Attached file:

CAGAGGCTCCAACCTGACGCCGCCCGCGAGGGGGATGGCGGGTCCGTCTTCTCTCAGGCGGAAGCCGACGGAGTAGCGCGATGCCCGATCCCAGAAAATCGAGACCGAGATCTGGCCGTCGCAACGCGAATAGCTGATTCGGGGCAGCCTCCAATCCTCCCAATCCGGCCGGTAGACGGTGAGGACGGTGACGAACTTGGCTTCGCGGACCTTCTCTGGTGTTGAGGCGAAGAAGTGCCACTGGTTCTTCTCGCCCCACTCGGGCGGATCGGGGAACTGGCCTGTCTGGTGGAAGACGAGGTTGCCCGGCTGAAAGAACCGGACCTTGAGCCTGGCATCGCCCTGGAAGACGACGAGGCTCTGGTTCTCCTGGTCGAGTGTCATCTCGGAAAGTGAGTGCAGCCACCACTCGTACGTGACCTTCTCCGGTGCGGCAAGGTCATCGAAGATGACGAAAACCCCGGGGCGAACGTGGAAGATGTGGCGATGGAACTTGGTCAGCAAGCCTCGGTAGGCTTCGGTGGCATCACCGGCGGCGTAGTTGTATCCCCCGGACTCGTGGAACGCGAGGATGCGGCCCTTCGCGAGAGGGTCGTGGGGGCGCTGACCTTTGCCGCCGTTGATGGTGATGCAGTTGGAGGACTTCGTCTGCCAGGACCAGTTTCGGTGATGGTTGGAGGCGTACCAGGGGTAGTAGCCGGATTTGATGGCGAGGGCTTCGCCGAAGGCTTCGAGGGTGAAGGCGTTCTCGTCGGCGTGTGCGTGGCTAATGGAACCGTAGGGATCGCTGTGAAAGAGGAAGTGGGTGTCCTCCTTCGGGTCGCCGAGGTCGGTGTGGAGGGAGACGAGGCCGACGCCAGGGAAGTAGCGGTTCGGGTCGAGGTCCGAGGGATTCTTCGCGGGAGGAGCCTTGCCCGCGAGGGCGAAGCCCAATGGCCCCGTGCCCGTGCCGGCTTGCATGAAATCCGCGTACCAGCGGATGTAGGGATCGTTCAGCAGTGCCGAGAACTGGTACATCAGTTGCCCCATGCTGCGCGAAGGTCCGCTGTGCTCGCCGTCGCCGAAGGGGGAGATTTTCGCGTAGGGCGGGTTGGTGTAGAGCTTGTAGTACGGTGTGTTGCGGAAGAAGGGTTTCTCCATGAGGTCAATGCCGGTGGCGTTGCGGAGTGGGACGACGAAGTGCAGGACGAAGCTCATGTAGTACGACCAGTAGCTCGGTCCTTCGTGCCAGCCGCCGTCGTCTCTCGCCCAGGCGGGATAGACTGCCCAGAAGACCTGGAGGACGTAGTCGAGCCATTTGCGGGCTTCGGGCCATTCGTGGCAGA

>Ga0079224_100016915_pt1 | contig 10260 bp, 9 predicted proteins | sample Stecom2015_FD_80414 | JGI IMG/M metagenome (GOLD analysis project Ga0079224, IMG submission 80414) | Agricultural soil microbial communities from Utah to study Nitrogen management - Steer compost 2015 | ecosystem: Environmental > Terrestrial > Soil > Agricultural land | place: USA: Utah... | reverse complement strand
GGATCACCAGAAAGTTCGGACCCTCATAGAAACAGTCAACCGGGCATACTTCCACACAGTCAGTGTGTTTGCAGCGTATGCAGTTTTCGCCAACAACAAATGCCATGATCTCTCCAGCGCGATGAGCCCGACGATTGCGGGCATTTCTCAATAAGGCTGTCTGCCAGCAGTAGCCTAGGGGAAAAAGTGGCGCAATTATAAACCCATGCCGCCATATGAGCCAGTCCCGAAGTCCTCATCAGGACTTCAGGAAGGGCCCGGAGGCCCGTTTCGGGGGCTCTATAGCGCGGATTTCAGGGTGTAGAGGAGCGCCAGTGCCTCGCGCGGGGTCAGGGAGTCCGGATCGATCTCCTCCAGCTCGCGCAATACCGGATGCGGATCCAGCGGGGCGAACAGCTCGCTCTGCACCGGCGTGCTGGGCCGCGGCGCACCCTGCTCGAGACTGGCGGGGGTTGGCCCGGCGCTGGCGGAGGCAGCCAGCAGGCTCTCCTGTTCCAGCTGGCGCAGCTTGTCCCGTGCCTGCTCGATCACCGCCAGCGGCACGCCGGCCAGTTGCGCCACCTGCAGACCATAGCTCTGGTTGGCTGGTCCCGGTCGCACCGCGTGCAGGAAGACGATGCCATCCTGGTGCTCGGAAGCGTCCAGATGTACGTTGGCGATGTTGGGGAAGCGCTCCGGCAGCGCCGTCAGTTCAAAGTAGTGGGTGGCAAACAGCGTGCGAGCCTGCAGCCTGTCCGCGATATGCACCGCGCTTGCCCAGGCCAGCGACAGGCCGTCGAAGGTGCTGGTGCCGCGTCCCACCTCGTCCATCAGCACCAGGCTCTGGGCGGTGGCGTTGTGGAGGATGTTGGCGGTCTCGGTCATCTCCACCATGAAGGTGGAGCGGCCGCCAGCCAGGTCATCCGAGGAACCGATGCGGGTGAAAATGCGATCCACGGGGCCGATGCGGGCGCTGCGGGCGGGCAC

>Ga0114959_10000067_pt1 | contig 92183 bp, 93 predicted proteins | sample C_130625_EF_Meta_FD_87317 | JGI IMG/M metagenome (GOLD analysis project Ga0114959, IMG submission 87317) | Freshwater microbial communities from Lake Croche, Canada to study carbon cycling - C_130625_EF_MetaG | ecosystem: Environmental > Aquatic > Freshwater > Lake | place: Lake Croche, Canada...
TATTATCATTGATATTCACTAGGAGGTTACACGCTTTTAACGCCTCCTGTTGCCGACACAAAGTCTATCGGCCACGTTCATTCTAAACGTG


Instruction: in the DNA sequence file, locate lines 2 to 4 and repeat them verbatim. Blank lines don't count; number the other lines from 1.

>Ga0079224_100016915_pt1 | contig 10260 bp, 9 predicted proteins | sample Stecom2015_FD_80414 | JGI IMG/M metagenome (GOLD analysis project Ga0079224, IMG submission 80414) | Agricultural soil microbial communities from Utah to study Nitrogen management - Steer compost 2015 | ecosystem: Environmental > Terrestrial > Soil > Agricultural land | place: USA: Utah... | reverse complement strand
GGATCACCAGAAAGTTCGGACCCTCATAGAAACAGTCAACCGGGCATACTTCCACACAGTCAGTGTGTTTGCAGCGTATGCAGTTTTCGCCAACAACAAATGCCATGATCTCTCCAGCGCGATGAGCCCGACGATTGCGGGCATTTCTCAATAAGGCTGTCTGCCAGCAGTAGCCTAGGGGAAAAAGTGGCGCAATTATAAACCCATGCCGCCATATGAGCCAGTCCCGAAGTCCTCATCAGGACTTCAGGAAGGGCCCGGAGGCCCGTTTCGGGGGCTCTATAGCGCGGATTTCAGGGTGTAGAGGAGCGCCAGTGCCTCGCGCGGGGTCAGGGAGTCCGGATCGATCTCCTCCAGCTCGCGCAATACCGGATGCGGATCCAGCGGGGCGAACAGCTCGCTCTGCACCGGCGTGCTGGGCCGCGGCGCACCCTGCTCGAGACTGGCGGGGGTTGGCCCGGCGCTGGCGGAGGCAGCCAGCAGGCTCTCCTGTTCCAGCTGGCGCAGCTTGTCCCGTGCCTGCTCGATCACCGCCAGCGGCACGCCGGCCAGTTGCGCCACCTGCAGACCATAGCTCTGGTTGGCTGGTCCCGGTCGCACCGCGTGCAGGAAGACGATGCCATCCTGGTGCTCGGAAGCGTCCAGATGTACGTTGGCGATGTTGGGGAAGCGCTCCGGCAGCGCCGTCAGTTCAAAGTAGTGGGTGGCAAACAGCGTGCGAGCCTGCAGCCTGTCCGCGATATGCACCGCGCTTGCCCAGGCCAGCGACAGGCCGTCGAAGGTGCTGGTGCCGCGTCCCACCTCGTCCATCAGCACCAGGCTCTGGGCGGTGGCGTTGTGGAGGATGTTGGCGGTCTCGGTCATCTCCACCATGAAGGTGGAGCGGCCGCCAGCCAGGTCATCCGAGGAACCGATGCGGGTGAAAATGCGATCCACGGGGCCGATGCGGGCGCTGCGGGCGGGCAC

>Ga0114959_10000067_pt1 | contig 92183 bp, 93 predicted proteins | sample C_130625_EF_Meta_FD_87317 | JGI IMG/M metagenome (GOLD analysis project Ga0114959, IMG submission 87317) | Freshwater microbial communities from Lake Croche, Canada to study carbon cycling - C_130625_EF_MetaG | ecosystem: Environmental > Aquatic > Freshwater > Lake | place: Lake Croche, Canada...